Back in 2003, the Department of Conservation and Recreation created a master plan for the Alewife Reservation.
A lot has happened since that plan was drafted. Some of its recommendations have been implemented — notably the Fitchburg Cutoff Path that connects Brighton Street to Alewife. Additionally, of course, the Royal Belmont development on the Belmont Uplands has replaced some of the Silver Maple Forest.
One recommendation that has not yet been implemented is the construction of a path connecting Brighton Street west of Hill Estates to the Uplands. The proposed path is shown in green the Google Map frame below, roughly traced from the Master Plan (Findings and Recommendations, p.25).
The pedestrian path would go along the shores of Little Pond next to Hill Estates, cross a new pedestrian bridge and continue on to Acorn Park Drive near what is now the Royal Belmont. It would be intended for pedestrians and would be surfaced, but not paved — so few cyclists would be likely use it.
The benefits of the path would be:
- Connect Winn Brook to walking paths in the DCR Reservation around Little Pond and along the Little River
- Connect residents of the Royal Belmont to the Winn Brook neighborhood
The path in yellow in the map is an alternative route suggested by an abutter that is shorter and perhaps less disruptive to abutters. This alternative certainly merits consideration too — it is not quiet as direct to Winn Brook or the Center of Town, but by connecting to the Fitchburg path, it creates other possibilities.
Mail-to set for informal survey (N=470)
Recently, a constituent urged that this project be moved forward. I thought I would check in with people to get a sense of interest. I sent an email at 9:15PM on June 4 to 470 residents of the Winn Brook area — residents within a map-based selection for whom I had an email address as a result of their contact with my office. The map below shows the recipients of the email.
In the first 24 hours after I sent that email, 116 people took the time to visit this page and indicate their sentiments by completing a survey form asking a single question about their reaction to the path. I do not know for certain that the people visiting the page were the same as those that received the email, but during this period, the responses varied consistently — there was no run of the same response; it does not appear that anyone was stuffing the ballot box. Additionally, I added a facebook post after about 12 hours, but 85 people had already responded and it is unlikely that many clicked through on the facebook post. In summary, it appears likely that most or all of the responses were from area residents receiving the email.
First 24 Hours of Responses to question: Build the path — your feelings in a nutshell? (N=116)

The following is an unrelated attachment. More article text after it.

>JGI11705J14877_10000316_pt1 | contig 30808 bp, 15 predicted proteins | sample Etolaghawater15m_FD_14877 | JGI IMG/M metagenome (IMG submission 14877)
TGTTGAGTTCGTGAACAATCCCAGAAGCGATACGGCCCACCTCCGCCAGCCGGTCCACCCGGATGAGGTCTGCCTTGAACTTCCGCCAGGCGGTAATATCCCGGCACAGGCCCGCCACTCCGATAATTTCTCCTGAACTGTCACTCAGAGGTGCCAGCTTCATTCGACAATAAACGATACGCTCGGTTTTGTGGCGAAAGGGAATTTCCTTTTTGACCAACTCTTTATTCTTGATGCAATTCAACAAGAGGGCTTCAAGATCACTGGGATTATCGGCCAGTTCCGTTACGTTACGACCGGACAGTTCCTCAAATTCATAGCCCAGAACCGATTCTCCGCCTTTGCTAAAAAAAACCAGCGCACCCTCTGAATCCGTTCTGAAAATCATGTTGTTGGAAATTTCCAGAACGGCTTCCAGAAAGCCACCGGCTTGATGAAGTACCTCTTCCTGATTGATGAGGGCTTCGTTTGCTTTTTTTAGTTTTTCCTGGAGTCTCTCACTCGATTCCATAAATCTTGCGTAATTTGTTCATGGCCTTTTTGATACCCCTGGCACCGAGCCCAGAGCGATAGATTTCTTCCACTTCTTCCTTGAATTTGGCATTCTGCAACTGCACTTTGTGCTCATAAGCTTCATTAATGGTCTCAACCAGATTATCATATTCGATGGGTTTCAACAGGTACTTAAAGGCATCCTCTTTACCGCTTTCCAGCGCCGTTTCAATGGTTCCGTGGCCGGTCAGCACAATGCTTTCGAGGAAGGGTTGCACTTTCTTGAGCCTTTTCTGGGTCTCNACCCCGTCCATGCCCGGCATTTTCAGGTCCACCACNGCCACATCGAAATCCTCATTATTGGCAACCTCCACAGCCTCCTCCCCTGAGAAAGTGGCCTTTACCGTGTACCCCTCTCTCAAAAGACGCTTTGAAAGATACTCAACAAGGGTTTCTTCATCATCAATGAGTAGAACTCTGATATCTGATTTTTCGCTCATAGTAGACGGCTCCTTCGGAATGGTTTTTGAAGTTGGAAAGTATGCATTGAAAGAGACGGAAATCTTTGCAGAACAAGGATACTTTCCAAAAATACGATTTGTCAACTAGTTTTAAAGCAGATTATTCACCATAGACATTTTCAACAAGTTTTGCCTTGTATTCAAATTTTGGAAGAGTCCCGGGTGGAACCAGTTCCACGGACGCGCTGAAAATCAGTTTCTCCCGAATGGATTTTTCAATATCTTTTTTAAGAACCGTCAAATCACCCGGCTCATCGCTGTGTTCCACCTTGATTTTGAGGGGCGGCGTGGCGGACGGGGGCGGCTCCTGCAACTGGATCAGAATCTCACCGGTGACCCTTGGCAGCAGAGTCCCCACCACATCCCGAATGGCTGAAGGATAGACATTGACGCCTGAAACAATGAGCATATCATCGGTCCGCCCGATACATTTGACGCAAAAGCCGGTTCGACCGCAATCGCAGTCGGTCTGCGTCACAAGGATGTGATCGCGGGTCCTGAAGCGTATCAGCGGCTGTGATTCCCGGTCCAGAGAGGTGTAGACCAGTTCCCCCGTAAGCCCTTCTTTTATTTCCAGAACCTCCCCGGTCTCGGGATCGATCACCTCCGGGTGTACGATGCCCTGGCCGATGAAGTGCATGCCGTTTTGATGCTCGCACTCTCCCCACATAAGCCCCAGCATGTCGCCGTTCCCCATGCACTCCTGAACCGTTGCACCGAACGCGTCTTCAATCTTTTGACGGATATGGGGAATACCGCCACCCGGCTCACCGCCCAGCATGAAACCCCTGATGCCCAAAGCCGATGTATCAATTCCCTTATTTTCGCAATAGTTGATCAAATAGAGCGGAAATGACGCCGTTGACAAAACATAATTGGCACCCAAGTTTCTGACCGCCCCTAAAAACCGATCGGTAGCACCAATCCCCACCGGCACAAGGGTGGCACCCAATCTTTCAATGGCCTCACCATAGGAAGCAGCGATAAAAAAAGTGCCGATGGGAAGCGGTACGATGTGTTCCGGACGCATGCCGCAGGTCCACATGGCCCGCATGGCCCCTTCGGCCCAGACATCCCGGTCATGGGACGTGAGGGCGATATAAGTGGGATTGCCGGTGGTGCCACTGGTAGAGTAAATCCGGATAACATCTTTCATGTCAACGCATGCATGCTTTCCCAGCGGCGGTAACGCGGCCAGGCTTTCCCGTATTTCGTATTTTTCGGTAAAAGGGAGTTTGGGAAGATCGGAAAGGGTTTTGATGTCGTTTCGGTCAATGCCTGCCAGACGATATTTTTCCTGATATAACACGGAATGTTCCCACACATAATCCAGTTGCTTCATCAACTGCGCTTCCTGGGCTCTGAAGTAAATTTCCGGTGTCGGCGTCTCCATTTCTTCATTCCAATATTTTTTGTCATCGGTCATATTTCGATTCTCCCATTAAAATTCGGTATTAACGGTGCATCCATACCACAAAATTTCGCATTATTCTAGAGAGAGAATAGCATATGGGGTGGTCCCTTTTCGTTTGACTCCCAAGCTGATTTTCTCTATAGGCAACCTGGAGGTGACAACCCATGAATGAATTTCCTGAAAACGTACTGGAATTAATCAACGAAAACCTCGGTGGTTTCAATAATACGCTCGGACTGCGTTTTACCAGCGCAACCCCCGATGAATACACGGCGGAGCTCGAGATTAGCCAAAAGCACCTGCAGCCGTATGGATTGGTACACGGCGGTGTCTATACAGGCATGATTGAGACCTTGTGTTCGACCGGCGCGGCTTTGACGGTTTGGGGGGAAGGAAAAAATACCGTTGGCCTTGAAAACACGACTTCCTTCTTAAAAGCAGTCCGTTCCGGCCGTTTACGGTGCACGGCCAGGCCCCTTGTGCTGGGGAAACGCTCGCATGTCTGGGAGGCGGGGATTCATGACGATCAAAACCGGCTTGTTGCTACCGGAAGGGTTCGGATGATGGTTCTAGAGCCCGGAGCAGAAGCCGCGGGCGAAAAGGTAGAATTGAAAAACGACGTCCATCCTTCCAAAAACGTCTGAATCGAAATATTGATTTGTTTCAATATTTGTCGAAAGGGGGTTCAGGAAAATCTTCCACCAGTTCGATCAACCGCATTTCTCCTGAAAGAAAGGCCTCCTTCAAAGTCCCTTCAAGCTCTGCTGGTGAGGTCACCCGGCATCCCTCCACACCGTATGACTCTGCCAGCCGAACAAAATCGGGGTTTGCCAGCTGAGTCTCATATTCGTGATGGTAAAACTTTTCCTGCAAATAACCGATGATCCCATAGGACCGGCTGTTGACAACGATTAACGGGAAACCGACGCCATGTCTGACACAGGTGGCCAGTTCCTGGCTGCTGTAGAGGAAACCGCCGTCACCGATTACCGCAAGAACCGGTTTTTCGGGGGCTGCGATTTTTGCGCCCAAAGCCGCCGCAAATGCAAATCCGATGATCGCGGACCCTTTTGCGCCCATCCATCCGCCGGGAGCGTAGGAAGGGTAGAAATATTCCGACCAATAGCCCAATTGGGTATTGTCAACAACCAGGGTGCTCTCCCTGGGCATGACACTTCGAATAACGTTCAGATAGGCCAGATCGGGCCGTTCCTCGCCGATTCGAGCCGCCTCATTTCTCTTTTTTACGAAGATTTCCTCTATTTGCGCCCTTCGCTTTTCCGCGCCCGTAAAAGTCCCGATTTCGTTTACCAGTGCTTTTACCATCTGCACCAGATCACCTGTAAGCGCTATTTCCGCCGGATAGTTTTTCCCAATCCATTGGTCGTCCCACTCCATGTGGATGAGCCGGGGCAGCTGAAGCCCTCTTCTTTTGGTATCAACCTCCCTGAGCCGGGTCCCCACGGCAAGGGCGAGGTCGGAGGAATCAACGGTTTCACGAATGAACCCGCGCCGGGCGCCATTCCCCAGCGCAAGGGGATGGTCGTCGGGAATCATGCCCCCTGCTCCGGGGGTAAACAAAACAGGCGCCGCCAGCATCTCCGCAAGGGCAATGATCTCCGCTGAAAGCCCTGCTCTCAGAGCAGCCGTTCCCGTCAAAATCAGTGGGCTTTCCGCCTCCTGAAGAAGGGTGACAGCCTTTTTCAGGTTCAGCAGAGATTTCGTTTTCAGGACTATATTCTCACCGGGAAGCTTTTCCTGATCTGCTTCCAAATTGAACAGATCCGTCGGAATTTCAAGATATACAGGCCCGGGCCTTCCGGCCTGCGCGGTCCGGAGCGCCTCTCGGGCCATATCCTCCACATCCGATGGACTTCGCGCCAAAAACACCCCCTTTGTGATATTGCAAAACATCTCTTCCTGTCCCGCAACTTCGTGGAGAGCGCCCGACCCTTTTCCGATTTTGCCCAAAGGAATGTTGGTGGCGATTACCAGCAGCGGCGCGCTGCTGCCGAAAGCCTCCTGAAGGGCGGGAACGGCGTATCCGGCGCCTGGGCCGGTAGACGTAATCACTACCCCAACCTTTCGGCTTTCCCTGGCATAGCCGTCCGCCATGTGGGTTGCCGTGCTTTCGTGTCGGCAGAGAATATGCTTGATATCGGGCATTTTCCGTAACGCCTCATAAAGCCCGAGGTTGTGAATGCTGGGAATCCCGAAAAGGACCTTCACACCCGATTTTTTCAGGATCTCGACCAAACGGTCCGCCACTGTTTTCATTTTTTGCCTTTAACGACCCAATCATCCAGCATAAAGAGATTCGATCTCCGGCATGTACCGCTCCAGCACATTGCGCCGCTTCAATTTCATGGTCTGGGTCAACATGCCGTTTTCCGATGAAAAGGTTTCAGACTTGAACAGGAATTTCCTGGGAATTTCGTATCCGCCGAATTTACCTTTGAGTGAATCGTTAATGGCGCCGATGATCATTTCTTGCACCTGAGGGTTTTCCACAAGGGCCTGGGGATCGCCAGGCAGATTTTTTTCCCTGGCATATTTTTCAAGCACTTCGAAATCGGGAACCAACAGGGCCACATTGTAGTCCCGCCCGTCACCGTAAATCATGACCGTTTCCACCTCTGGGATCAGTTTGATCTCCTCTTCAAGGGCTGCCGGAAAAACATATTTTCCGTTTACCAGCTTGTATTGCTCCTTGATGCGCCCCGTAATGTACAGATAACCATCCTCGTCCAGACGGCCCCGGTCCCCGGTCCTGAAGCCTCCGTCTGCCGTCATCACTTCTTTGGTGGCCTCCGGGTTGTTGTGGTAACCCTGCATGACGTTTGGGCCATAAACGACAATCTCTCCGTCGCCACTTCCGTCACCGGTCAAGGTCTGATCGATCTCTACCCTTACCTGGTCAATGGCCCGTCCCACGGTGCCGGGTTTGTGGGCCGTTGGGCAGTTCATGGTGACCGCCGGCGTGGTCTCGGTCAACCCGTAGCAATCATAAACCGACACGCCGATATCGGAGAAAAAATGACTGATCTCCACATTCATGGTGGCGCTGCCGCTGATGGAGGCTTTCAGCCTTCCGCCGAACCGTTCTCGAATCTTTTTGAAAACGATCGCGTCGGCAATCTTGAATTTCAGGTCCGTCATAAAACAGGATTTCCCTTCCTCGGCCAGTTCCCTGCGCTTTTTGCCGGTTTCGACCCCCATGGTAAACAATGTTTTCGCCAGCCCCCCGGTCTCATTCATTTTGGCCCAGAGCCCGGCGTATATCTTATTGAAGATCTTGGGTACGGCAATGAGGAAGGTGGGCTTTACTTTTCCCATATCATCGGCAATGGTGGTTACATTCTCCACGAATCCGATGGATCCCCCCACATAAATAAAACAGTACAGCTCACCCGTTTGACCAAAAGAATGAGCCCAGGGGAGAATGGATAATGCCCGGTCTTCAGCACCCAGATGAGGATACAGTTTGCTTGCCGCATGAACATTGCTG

|I don’t care:||13||11.2%|
|Love this idea:||38||32.8%|
I also received a number of direct email responses as well as comments on this page. Among those who had concerns and questions, the most common issues were:
- How much is it going to cost? No study has been done, but there would be a little pedestrian bridge and, perhaps some board walk, so the cost would not be minimal. Getting a ballpark sense of the cost would require an inexpensive study which would be the first step.
- Who is going to pay for it? The path would be on state land under the jurisdiction of the Department of Conservation and Recreation. The path is an element of DCR’s Master Plan for the reservation. However, there is no current plan for DCR to address this path, the DCR capital budget is severely constrained and there is a lot of competition for park funding. Some private funding participation, possibly from the Royal Belmont owners (who have not yet been consulted), may be necessary.
- Will the path reduce traffic in the area? I wouldn’t make that claim — the impact will be negligible on the huge flow of cut through traffic in Belmont and Cambridge.
- Is this pedestrian path redundant with the bike path? It was hard to see on the original image supplied in this post, but it should be clear from the more legible Google Map above that the path makes a different connection. It saves a long walk for those seeking to make this connection without going on the Route 2 ramp. The path length is .387 miles while connecting the same two points through Alewife is 1.54 miles.
- The tunnel under the tracks by Alexander Avenue is more important. Agreed. That project is well is underway.
- Will this path attract homeless encampments? Not likely. The area it traverses is very wet.
- Will this path be plowed? Probably not. The intention is that it would be unpaved, so not really plowable. Additionally, DCR’s plowing budget is limited and we have never been able to get them to consistently plow the main Fitchburg bike path. So, it is likely that in the winter, the path would require boots.
- Does building this path necessitate closing other trails? No.
- What are the impacts on wildlife and on wetlands? Good questions. We do not want to further fragment the forest habitat or create impervious surface. That argues for a fairly modest unpaved path.
Based on the initial level of neighborhood interest, I will try to get some more definition for this proposal and consult further with the neighborhood and with the town and the state. We should remain open to alternative positions for the path that might be equally desirable as connections, but less disruptive to abutters and/or to wildlife.